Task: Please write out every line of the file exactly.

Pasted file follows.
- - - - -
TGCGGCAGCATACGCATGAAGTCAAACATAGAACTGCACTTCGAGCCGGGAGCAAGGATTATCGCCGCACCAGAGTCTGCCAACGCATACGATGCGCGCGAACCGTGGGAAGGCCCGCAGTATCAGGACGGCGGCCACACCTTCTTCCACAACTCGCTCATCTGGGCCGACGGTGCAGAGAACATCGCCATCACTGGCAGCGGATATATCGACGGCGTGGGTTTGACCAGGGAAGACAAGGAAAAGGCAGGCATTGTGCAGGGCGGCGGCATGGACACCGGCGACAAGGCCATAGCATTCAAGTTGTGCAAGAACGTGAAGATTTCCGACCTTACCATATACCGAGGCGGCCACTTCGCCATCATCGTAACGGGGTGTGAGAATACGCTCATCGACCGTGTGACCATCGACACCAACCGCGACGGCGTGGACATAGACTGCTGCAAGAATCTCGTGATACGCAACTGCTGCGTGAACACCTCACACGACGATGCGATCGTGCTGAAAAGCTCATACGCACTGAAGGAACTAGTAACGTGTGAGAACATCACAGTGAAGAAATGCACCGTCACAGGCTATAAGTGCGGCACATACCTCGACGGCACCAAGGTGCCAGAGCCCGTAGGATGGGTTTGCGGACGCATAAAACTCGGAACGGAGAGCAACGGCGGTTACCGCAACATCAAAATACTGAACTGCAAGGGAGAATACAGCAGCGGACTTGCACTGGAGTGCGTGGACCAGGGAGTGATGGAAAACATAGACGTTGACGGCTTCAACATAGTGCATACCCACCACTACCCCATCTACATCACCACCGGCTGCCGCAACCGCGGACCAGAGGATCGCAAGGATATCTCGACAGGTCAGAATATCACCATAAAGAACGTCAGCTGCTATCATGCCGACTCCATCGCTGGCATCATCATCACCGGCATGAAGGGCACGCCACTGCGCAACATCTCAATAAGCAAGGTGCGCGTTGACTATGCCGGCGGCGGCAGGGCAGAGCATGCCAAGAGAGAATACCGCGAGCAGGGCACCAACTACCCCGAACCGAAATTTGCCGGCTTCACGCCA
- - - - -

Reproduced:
TGCGGCAGCATACGCATGAAGTCAAACATAGAACTGCACTTCGAGCCGGGAGCAAGGATTATCGCCGCACCAGAGTCTGCCAACGCATACGATGCGCGCGAACCGTGGGAAGGCCCGCAGTATCAGGACGGCGGCCACACCTTCTTCCACAACTCGCTCATCTGGGCCGACGGTGCAGAGAACATCGCCATCACTGGCAGCGGATATATCGACGGCGTGGGTTTGACCAGGGAAGACAAGGAAAAGGCAGGCATTGTGCAGGGCGGCGGCATGGACACCGGCGACAAGGCCATAGCATTCAAGTTGTGCAAGAACGTGAAGATTTCCGACCTTACCATATACCGAGGCGGCCACTTCGCCATCATCGTAACGGGGTGTGAGAATACGCTCATCGACCGTGTGACCATCGACACCAACCGCGACGGCGTGGACATAGACTGCTGCAAGAATCTCGTGATACGCAACTGCTGCGTGAACACCTCACACGACGATGCGATCGTGCTGAAAAGCTCATACGCACTGAAGGAACTAGTAACGTGTGAGAACATCACAGTGAAGAAATGCACCGTCACAGGCTATAAGTGCGGCACATACCTCGACGGCACCAAGGTGCCAGAGCCCGTAGGATGGGTTTGCGGACGCATAAAACTCGGAACGGAGAGCAACGGCGGTTACCGCAACATCAAAATACTGAACTGCAAGGGAGAATACAGCAGCGGACTTGCACTGGAGTGCGTGGACCAGGGAGTGATGGAAAACATAGACGTTGACGGCTTCAACATAGTGCATACCCACCACTACCCCATCTACATCACCACCGGCTGCCGCAACCGCGGACCAGAGGATCGCAAGGATATCTCGACAGGTCAGAATATCACCATAAAGAACGTCAGCTGCTATCATGCCGACTCCATCGCTGGCATCATCATCACCGGCATGAAGGGCACGCCACTGCGCAACATCTCAATAAGCAAGGTGCGCGTTGACTATGCCGGCGGCGGCAGGGCAGAGCATGCCAAGAGAGAATACCGCGAGCAGGGCACCAACTACCCCGAACCGAAATTTGCCGGCTTCACGCCA